Interest in degradable completion tools is on the rise, suggests Andy Rosenholm, the chief technology officer for Bubbletight LLC. “As refracturing becomes more prevalent, operators are looking for ways to ensure there is no obstruction left in the casing that could interfere with a second completion,” he says. “As a result, we are seeing a drive to make everything left in the hole degradable, including balls, plugs, seats and sleeves.”
Rosenholm says that goal will soon be achievable. He points out that degradable technology has proven successful in a range of applications, from frac balls to plugs for zonal pressure isolation.
Degradable polymer powders can be applied along with degradable diverter balls to plug existing perforations during a refrac, he adds. “The powder is pumped down with the fluid, where it packs off existing fractures for hours or days, then degrades to allow the fractures to re-open. This tool can increase the effectiveness of diverter balls, and the combination of the two may be less expensive than mechanical alternatives such as bridge plugs,” he says.
Degradable materials continue to get more reliable and versatile, Rosenholm says. “For example, Bubbletight has introduced a degradable composite polymer (DCP) that can degrade in lower temperatures than standard polyglycolic acid (PGA). This degradable composite dissolves in ambient freshwater, whereas PGA needs at least 180 degrees Fahrenheit to degrade.”
Rosenholm adds that DCP offers a tensile strength of 20,000 psi, some 4,000 psi higher than PGA.
“Tensile strength provides a useful reference value, but engineers should look at other qualities as well when evaluating degradable materials,” Rosenholm advises. “For example, with a frac ball, they also should look at modulus, which is somewhat synonymous with stiffness, because a ball that is too stiff will fracture, and one that is too soft will extrude. Elongation and shear are also important. If the shear strength is too low, as the ball is forced onto the seat, the seat will shear a ring off the ball’s diameter and cause it to pass through.”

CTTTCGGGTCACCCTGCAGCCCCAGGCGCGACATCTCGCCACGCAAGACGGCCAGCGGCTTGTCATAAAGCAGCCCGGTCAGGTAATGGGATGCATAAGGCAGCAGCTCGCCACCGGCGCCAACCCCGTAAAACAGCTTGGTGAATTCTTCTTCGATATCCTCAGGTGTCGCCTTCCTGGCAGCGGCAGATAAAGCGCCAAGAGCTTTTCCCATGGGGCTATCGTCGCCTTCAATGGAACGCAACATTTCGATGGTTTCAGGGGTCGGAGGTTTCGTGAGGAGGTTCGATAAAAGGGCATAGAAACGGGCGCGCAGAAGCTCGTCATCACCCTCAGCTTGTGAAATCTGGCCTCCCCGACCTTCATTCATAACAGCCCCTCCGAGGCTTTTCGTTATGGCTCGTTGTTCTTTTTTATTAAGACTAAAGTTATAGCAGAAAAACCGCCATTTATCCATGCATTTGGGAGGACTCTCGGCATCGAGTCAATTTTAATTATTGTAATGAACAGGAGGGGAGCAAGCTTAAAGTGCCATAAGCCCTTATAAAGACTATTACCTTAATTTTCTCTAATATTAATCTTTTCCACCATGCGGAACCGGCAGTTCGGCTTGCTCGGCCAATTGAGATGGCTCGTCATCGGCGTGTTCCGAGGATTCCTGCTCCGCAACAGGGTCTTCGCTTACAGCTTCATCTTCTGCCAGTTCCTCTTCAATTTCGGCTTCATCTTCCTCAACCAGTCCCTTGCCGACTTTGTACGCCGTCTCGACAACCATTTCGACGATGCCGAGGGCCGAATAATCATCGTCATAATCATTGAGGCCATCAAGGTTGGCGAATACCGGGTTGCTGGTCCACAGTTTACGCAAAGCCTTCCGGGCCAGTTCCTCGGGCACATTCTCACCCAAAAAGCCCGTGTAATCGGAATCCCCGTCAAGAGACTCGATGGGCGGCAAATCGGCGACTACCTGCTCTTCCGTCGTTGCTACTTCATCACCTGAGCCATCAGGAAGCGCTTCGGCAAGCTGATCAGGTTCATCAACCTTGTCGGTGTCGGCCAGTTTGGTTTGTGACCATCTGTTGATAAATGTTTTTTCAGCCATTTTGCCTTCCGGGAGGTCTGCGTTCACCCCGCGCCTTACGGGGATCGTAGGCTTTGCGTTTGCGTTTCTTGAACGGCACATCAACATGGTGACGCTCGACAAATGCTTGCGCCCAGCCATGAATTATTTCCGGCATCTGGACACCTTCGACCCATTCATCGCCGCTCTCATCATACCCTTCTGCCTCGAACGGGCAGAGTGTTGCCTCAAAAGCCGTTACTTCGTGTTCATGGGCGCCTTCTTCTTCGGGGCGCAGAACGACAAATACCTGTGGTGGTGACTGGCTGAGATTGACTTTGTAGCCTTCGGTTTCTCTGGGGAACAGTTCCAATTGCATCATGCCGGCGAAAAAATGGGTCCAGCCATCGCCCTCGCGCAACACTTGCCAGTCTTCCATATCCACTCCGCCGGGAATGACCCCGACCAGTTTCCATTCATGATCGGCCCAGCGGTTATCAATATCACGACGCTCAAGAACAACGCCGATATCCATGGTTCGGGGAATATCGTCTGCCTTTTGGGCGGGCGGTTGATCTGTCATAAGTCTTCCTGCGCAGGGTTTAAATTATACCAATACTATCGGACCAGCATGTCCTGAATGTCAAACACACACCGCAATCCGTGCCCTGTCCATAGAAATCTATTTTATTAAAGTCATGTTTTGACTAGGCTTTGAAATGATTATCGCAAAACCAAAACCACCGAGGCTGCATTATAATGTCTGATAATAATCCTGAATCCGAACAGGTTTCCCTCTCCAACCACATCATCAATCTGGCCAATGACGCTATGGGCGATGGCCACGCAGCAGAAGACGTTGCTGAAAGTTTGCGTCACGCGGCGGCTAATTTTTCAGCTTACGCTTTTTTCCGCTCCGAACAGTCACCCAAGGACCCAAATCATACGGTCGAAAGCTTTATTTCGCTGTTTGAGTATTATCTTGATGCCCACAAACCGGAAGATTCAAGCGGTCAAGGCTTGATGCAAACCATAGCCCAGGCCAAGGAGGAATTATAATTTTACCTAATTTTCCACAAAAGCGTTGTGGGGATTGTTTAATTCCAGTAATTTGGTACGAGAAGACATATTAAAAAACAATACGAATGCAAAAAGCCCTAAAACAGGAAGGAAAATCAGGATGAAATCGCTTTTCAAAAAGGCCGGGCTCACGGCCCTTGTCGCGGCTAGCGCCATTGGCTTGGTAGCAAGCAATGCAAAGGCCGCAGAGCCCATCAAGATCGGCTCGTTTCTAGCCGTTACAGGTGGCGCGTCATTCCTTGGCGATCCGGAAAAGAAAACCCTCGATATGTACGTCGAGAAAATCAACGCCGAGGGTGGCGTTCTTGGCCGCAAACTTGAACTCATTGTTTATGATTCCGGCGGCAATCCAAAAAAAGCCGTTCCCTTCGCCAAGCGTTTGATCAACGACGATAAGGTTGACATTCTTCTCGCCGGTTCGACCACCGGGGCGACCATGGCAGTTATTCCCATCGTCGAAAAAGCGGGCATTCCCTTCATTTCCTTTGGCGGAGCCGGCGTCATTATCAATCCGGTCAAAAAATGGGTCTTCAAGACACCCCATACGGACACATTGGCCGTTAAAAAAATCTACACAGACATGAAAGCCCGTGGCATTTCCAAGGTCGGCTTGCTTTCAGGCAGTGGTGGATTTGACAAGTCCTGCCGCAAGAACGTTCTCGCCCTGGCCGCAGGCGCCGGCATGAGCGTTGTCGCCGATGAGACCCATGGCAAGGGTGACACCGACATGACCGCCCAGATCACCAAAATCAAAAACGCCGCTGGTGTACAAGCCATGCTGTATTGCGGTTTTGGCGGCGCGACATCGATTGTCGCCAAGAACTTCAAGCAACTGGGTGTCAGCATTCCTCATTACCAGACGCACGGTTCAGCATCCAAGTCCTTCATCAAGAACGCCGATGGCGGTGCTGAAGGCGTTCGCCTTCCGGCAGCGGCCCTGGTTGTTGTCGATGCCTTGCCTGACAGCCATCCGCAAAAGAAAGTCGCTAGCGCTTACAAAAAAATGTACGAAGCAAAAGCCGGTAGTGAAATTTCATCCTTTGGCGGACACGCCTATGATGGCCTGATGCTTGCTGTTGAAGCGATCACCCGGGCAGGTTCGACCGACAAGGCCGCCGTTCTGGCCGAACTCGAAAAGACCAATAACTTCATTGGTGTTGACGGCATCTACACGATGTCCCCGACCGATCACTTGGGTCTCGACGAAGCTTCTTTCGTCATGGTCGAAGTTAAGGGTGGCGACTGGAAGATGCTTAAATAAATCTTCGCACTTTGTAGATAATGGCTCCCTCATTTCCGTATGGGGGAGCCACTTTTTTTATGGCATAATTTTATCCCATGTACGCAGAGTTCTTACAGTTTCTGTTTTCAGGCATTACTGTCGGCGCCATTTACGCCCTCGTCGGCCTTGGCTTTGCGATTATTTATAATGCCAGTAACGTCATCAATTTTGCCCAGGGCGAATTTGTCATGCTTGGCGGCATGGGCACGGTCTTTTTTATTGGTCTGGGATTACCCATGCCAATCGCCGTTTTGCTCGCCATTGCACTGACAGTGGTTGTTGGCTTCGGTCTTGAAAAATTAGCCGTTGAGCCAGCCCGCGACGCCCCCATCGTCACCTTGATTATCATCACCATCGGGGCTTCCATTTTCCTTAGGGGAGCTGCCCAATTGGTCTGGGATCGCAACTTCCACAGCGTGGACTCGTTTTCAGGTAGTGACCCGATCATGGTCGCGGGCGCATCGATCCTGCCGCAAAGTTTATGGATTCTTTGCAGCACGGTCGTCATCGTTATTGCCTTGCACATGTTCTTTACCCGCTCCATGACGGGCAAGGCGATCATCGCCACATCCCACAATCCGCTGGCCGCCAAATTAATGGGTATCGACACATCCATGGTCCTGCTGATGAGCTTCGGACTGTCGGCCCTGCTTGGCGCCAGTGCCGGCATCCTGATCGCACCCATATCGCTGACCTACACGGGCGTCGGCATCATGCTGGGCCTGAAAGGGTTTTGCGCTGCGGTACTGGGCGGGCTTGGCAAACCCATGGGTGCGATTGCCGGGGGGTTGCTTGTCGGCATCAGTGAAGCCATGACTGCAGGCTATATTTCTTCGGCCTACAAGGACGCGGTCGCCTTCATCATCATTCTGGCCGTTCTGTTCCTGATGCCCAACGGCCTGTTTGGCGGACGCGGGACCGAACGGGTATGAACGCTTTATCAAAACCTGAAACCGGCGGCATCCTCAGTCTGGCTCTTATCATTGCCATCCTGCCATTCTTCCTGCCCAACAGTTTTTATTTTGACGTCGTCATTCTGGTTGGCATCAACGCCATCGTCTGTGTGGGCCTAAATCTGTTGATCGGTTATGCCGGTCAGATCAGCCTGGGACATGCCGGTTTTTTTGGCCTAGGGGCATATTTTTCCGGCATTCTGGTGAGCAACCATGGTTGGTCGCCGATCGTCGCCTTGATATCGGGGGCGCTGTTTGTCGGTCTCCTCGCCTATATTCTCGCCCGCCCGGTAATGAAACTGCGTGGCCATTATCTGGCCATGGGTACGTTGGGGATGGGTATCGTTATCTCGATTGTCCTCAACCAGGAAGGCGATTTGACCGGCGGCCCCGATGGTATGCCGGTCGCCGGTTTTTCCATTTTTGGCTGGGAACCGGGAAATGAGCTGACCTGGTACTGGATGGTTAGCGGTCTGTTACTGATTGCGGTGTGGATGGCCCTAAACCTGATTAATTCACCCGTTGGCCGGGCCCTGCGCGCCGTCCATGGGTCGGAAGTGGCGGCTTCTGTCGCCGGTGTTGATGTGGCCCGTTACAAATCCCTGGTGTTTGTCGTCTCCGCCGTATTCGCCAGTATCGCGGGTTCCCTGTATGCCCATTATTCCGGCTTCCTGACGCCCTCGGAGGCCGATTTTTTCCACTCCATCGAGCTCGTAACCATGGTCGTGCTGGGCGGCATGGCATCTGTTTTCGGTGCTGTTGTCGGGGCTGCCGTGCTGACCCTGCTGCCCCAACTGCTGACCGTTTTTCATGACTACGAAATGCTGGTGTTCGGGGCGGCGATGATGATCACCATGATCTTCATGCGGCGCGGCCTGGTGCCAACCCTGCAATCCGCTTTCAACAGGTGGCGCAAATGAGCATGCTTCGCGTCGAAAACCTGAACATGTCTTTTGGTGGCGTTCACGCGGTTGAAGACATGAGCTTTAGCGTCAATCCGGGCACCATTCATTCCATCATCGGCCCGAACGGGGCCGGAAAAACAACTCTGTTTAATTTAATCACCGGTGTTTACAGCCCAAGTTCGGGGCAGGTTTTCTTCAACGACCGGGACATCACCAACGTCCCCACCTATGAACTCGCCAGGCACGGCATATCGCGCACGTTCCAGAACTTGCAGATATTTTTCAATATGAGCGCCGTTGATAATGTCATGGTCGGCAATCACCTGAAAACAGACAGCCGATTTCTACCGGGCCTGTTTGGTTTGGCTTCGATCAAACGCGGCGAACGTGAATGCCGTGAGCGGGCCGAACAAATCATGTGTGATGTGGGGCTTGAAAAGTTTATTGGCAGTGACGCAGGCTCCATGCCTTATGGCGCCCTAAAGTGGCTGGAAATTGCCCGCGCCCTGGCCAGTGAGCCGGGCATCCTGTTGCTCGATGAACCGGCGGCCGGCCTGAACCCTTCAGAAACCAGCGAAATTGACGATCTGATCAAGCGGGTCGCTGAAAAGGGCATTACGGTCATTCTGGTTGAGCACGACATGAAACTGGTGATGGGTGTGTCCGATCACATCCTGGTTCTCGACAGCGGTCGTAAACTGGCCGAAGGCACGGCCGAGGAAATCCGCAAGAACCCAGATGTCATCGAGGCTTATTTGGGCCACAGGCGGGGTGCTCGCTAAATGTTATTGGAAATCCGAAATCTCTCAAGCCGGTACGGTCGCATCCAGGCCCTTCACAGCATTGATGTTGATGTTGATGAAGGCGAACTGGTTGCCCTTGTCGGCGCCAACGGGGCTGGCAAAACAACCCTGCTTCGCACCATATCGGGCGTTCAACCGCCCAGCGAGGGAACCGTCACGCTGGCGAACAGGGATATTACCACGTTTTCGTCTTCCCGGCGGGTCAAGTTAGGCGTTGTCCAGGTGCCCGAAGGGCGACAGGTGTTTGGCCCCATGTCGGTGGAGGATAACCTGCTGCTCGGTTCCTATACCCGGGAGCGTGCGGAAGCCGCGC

Tensile strength generally correlates with all three qualities, but there are materials that have a high tensile strength but poor downhole performance, Rosenholm warns. He says the characteristics an operator should look for will depend partly on the application. “In a hot environment, the operator may want a product with a high modulus, because it may soften less quickly,” he illustrates.
For plugs, ductility/malleability and compression strength can be important, Rosenholm says. He recommends operators also look at the plugs’ sealing elements.
“To date, the Achilles’ heel of degradable plugs has been the elastomeric sealing element. No one has yet come up with an elastomer that degrades quickly enough to be practical,” he says. “In many cases, the elastomers are degradable, but the degradation may take two years.”
To provide faster degradation, Bubbletight has developed a sealing element made from a version of the plastic used to make DCP. “We can tailor the material to degrade anywhere from a day to a month, and the material can be molded and extruded net-shape,” Rosenholm reports.